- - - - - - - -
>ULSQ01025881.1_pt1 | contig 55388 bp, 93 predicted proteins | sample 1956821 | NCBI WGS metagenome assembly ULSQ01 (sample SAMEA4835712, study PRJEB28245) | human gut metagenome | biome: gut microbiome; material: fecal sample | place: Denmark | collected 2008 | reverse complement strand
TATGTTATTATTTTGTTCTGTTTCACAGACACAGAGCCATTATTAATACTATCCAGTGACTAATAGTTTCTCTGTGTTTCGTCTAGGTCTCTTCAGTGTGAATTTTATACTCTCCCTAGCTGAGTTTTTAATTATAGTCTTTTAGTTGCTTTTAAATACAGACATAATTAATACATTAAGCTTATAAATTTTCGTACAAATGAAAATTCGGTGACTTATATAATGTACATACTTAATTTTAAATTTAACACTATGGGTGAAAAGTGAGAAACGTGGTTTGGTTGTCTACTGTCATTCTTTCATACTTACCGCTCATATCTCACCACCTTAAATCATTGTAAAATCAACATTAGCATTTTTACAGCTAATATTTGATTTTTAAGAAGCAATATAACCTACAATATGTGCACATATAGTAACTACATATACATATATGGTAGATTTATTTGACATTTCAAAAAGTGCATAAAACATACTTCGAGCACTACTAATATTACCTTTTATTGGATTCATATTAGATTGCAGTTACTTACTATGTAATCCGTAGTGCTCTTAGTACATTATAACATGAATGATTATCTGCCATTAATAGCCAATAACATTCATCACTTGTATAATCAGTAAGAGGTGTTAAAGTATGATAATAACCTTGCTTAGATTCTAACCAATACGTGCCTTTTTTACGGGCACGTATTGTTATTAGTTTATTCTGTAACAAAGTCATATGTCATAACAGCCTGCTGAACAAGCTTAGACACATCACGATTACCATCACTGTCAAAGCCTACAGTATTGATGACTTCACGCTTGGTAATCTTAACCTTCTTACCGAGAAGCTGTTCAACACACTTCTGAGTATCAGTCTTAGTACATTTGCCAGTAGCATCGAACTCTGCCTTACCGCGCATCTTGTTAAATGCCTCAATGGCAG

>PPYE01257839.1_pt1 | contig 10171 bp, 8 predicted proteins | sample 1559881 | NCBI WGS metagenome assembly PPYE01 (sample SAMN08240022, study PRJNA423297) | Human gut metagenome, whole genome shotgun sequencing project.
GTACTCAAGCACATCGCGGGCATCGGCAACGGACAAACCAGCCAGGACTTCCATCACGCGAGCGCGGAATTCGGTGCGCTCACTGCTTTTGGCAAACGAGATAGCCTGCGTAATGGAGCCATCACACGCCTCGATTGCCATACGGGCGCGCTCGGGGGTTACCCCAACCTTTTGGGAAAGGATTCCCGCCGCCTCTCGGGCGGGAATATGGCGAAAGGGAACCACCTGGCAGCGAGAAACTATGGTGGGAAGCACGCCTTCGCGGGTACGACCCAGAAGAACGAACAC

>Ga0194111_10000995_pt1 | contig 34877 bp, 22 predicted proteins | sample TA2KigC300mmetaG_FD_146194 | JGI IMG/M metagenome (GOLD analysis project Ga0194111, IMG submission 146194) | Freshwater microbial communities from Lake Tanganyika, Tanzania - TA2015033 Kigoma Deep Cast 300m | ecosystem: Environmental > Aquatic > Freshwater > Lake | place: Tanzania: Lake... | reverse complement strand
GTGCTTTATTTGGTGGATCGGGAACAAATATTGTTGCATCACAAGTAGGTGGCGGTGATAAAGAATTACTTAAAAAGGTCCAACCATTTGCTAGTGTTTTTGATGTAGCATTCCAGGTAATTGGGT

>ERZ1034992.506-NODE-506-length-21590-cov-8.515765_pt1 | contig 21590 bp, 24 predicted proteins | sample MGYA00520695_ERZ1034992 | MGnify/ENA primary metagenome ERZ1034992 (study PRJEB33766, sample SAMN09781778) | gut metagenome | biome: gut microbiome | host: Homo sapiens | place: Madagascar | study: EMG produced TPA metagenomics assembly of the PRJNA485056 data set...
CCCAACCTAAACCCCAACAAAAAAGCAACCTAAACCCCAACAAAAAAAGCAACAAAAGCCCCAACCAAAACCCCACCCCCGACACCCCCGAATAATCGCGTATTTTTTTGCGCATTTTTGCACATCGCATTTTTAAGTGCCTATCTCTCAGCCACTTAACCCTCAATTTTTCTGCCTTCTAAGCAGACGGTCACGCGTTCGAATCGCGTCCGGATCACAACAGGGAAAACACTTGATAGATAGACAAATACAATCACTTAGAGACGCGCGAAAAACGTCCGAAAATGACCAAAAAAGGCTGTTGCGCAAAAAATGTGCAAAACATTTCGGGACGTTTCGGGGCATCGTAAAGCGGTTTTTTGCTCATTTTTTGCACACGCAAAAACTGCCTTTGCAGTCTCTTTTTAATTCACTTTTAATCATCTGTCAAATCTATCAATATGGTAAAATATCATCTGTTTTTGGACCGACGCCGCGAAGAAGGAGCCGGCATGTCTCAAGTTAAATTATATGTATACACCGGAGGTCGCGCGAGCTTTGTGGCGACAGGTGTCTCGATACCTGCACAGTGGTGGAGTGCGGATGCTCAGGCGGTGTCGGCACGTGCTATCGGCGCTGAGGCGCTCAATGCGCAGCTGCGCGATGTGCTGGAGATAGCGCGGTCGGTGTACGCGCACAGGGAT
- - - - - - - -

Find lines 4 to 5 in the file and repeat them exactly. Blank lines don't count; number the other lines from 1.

GTACTCAAGCACATCGCGGGCATCGGCAACGGACAAACCAGCCAGGACTTCCATCACGCGAGCGCGGAATTCGGTGCGCTCACTGCTTTTGGCAAACGAGATAGCCTGCGTAATGGAGCCATCACACGCCTCGATTGCCATACGGGCGCGCTCGGGGGTTACCCCAACCTTTTGGGAAAGGATTCCCGCCGCCTCTCGGGCGGGAATATGGCGAAAGGGAACCACCTGGCAGCGAGAAACTATGGTGGGAAGCACGCCTTCGCGGGTACGACCCAGAAGAACGAACAC

>Ga0194111_10000995_pt1 | contig 34877 bp, 22 predicted proteins | sample TA2KigC300mmetaG_FD_146194 | JGI IMG/M metagenome (GOLD analysis project Ga0194111, IMG submission 146194) | Freshwater microbial communities from Lake Tanganyika, Tanzania - TA2015033 Kigoma Deep Cast 300m | ecosystem: Environmental > Aquatic > Freshwater > Lake | place: Tanzania: Lake... | reverse complement strand